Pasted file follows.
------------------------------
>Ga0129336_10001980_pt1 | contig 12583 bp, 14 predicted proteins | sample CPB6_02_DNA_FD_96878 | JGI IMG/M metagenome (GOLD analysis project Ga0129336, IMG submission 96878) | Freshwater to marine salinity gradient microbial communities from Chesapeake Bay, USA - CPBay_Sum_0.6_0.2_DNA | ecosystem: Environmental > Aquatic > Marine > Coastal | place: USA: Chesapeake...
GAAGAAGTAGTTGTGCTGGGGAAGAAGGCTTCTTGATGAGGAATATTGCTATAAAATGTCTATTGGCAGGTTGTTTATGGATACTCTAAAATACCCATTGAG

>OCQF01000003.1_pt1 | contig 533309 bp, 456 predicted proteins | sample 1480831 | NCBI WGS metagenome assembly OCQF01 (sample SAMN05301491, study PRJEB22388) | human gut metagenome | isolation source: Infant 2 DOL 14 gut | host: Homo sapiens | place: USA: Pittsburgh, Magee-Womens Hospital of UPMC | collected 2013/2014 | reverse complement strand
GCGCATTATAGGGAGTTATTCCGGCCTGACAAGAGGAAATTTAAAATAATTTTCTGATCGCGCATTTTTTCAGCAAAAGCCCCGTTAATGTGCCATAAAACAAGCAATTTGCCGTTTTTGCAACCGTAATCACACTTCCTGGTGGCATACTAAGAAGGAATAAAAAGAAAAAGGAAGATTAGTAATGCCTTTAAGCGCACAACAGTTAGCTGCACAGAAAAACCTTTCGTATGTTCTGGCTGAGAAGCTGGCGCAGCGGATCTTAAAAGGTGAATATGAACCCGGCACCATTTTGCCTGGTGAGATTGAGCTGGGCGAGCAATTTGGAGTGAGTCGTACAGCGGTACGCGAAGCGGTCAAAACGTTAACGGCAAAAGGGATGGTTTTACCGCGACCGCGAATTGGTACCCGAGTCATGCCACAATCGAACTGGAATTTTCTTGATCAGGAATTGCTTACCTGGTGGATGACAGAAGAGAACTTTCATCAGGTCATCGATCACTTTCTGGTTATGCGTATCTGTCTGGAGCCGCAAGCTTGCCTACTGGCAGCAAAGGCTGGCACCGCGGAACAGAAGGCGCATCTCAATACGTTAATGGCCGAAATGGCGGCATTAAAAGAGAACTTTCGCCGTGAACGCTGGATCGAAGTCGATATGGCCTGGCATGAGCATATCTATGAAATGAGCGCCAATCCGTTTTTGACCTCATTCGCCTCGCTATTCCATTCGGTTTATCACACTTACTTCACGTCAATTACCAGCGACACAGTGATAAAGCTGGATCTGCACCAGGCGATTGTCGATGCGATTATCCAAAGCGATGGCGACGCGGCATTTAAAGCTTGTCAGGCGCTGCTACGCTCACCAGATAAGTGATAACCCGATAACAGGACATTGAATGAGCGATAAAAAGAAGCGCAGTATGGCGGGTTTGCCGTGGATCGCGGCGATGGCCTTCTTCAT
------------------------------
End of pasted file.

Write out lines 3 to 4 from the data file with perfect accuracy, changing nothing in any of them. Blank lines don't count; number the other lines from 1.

>OCQF01000003.1_pt1 | contig 533309 bp, 456 predicted proteins | sample 1480831 | NCBI WGS metagenome assembly OCQF01 (sample SAMN05301491, study PRJEB22388) | human gut metagenome | isolation source: Infant 2 DOL 14 gut | host: Homo sapiens | place: USA: Pittsburgh, Magee-Womens Hospital of UPMC | collected 2013/2014 | reverse complement strand
GCGCATTATAGGGAGTTATTCCGGCCTGACAAGAGGAAATTTAAAATAATTTTCTGATCGCGCATTTTTTCAGCAAAAGCCCCGTTAATGTGCCATAAAACAAGCAATTTGCCGTTTTTGCAACCGTAATCACACTTCCTGGTGGCATACTAAGAAGGAATAAAAAGAAAAAGGAAGATTAGTAATGCCTTTAAGCGCACAACAGTTAGCTGCACAGAAAAACCTTTCGTATGTTCTGGCTGAGAAGCTGGCGCAGCGGATCTTAAAAGGTGAATATGAACCCGGCACCATTTTGCCTGGTGAGATTGAGCTGGGCGAGCAATTTGGAGTGAGTCGTACAGCGGTACGCGAAGCGGTCAAAACGTTAACGGCAAAAGGGATGGTTTTACCGCGACCGCGAATTGGTACCCGAGTCATGCCACAATCGAACTGGAATTTTCTTGATCAGGAATTGCTTACCTGGTGGATGACAGAAGAGAACTTTCATCAGGTCATCGATCACTTTCTGGTTATGCGTATCTGTCTGGAGCCGCAAGCTTGCCTACTGGCAGCAAAGGCTGGCACCGCGGAACAGAAGGCGCATCTCAATACGTTAATGGCCGAAATGGCGGCATTAAAAGAGAACTTTCGCCGTGAACGCTGGATCGAAGTCGATATGGCCTGGCATGAGCATATCTATGAAATGAGCGCCAATCCGTTTTTGACCTCATTCGCCTCGCTATTCCATTCGGTTTATCACACTTACTTCACGTCAATTACCAGCGACACAGTGATAAAGCTGGATCTGCACCAGGCGATTGTCGATGCGATTATCCAAAGCGATGGCGACGCGGCATTTAAAGCTTGTCAGGCGCTGCTACGCTCACCAGATAAGTGATAACCCGATAACAGGACATTGAATGAGCGATAAAAAGAAGCGCAGTATGGCGGGTTTGCCGTGGATCGCGGCGATGGCCTTCTTCAT